Workplace monitoring: biometric technology?

Earlier this year, the Information Commissioner’s Office (ICO) ordered Serco Leisure, Serco Jersey and seven associated community leisure trusts (Serco Leisure) to stop using facial recognition and fingerprint scanning technologies to monitor workers’ attendance.


Serco Leisure was using facial recognition and fingerprint scanning technologies to monitor the attendance of more than 2,000 employees at 38 leisure facilities.

Employees were not proactively offered an alternative to having their faces and fingers scanned to clock in and out of their workplace; it was presented as a requirement for being paid.


The ICO found that Serco Leisure failed to show why using facial recognition and fingerprint scanning technologies was necessary or proportionate when less intrusive means were available, such as ID cards or fobs.

It further found that, due to the imbalance of power between Serco Leisure and its employees, employees would likely feel unable to refuse the collection and use of their biometric data for these purposes.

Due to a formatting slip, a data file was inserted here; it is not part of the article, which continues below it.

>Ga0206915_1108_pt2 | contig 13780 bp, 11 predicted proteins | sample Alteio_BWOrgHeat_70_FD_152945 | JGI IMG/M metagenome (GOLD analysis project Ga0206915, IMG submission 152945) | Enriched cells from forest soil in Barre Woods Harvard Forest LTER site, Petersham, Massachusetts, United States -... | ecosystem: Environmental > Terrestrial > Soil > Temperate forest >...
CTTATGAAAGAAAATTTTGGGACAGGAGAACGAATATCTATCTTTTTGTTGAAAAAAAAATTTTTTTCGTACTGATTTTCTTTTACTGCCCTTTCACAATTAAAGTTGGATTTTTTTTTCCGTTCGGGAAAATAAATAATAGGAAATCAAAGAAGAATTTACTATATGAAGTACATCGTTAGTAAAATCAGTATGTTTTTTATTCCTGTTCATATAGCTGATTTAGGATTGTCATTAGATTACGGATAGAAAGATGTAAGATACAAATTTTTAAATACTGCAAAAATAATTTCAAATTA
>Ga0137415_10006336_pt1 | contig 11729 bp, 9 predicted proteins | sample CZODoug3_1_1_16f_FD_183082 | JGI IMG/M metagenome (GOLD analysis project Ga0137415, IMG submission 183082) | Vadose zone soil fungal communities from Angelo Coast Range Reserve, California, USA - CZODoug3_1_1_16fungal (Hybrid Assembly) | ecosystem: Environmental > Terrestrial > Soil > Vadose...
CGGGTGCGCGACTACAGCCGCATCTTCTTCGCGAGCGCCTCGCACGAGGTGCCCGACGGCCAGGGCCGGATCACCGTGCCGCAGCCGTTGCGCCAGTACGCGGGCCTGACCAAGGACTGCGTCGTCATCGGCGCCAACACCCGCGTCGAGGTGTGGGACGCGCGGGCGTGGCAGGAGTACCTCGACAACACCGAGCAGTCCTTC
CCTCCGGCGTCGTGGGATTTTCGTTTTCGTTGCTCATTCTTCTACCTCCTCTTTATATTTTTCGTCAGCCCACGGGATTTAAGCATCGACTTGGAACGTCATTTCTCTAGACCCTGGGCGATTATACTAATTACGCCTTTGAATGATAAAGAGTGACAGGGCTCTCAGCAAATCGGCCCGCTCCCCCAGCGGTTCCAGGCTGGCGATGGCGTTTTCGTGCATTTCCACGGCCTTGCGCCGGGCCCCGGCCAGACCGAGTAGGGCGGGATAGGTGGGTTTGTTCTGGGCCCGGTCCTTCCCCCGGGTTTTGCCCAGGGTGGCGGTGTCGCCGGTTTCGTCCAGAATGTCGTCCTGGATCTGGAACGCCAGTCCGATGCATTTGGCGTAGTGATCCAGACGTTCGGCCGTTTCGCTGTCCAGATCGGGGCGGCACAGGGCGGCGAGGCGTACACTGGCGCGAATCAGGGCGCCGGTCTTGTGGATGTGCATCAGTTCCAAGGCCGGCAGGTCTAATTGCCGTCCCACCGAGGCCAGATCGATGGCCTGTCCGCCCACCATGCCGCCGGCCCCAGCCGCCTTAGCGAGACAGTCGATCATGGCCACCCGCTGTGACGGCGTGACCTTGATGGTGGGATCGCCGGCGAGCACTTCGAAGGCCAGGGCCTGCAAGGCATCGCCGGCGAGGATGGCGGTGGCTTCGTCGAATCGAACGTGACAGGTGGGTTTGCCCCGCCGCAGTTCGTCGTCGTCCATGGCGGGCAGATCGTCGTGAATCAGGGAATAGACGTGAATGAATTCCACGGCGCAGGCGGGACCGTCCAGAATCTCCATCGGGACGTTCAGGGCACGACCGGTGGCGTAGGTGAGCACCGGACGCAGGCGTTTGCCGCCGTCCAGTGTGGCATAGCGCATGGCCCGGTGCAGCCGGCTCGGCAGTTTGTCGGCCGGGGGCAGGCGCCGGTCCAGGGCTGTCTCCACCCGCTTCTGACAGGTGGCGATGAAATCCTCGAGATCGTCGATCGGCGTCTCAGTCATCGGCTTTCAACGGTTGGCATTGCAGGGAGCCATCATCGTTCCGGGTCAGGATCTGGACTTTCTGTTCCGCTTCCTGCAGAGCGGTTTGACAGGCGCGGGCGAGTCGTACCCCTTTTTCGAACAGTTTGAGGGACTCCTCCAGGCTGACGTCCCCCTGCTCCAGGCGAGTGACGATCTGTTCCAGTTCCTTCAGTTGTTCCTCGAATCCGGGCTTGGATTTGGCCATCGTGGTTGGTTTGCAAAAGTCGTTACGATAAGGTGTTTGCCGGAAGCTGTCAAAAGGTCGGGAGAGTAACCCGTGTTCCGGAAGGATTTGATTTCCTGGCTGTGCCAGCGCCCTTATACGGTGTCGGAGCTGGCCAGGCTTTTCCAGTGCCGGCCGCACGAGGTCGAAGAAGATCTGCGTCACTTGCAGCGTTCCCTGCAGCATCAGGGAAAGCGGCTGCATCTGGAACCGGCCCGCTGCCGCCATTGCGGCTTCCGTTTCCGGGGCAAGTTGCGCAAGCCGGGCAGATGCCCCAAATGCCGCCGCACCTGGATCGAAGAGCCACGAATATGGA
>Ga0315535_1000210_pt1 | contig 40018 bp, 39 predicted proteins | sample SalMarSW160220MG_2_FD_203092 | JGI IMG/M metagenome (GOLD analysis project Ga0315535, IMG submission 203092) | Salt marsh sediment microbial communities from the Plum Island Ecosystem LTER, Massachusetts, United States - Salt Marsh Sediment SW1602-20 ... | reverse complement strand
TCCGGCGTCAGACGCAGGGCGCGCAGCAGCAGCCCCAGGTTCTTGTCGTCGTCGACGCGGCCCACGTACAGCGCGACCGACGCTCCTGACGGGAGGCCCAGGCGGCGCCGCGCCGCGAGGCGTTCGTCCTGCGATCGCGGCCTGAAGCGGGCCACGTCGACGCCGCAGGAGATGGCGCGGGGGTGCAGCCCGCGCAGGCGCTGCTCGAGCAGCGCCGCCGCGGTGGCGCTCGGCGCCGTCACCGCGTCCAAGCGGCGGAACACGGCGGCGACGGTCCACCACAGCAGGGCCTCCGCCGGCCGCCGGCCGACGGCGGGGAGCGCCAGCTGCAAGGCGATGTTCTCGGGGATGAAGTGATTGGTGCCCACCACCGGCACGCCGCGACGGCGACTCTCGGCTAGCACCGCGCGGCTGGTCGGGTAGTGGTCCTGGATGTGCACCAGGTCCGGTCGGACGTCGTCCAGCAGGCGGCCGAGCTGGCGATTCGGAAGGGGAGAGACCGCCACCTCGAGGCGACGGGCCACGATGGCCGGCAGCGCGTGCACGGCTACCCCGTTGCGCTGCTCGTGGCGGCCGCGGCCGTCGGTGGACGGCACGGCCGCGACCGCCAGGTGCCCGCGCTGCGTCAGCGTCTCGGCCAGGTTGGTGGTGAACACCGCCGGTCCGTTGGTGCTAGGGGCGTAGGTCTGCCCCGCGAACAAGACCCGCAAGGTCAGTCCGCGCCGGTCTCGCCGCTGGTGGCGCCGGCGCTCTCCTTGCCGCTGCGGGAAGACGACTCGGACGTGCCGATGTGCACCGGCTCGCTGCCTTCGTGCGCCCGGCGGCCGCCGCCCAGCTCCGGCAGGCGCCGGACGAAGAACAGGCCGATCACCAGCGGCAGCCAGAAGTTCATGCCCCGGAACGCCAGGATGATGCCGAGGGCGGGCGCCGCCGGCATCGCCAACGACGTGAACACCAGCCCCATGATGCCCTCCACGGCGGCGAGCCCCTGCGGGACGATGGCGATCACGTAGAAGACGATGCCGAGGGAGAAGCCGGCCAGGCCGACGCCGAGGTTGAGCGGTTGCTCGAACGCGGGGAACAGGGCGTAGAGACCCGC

The ICO issued enforcement notices, instructing Serco Leisure to stop processing biometric data for these purposes and destroy all biometric data that they are not legally obliged to retain within three months of the notice being issued.


Before introducing biometrics or other technologies to monitor staff, you should:

  • Consider why you want to use biometric technology and whether any alternative options are available.
  • Fully understand how the proposed biometric technology will work for its intended use.
  • Consider whether the biometric technology is appropriate for its intended use and whether any less intrusive method is suitable.
  • Determine whether there is a lawful basis for processing biometric data and what that is.
  • Be transparent about biometric technology, ensuring that data subjects are fully informed.
  • The ICO has published helpful guidance for employers on using biometric data in the workplace.
  • If Labour is elected to power, it plans to work with workers, trade unions, and employers to promote best practices for safeguarding against the invasion of privacy through surveillance technology, spyware, and discriminatory algorithmic decision-making.

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